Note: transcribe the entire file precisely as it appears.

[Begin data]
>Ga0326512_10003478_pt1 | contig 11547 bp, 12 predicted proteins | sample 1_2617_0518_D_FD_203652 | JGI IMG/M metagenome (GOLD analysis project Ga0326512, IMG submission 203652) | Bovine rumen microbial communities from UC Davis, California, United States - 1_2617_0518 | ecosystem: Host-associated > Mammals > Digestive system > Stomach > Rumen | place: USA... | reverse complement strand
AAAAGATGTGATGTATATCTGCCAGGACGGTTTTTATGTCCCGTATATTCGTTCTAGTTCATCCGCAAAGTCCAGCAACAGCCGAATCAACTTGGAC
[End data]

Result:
>Ga0326512_10003478_pt1 | contig 11547 bp, 12 predicted proteins | sample 1_2617_0518_D_FD_203652 | JGI IMG/M metagenome (GOLD analysis project Ga0326512, IMG submission 203652) | Bovine rumen microbial communities from UC Davis, California, United States - 1_2617_0518 | ecosystem: Host-associated > Mammals > Digestive system > Stomach > Rumen | place: USA... | reverse complement strand
AAAAGATGTGATGTATATCTGCCAGGACGGTTTTTATGTCCCGTATATTCGTTCTAGTTCATCCGCAAAGTCCAGCAACAGCCGAATCAACTTGGAC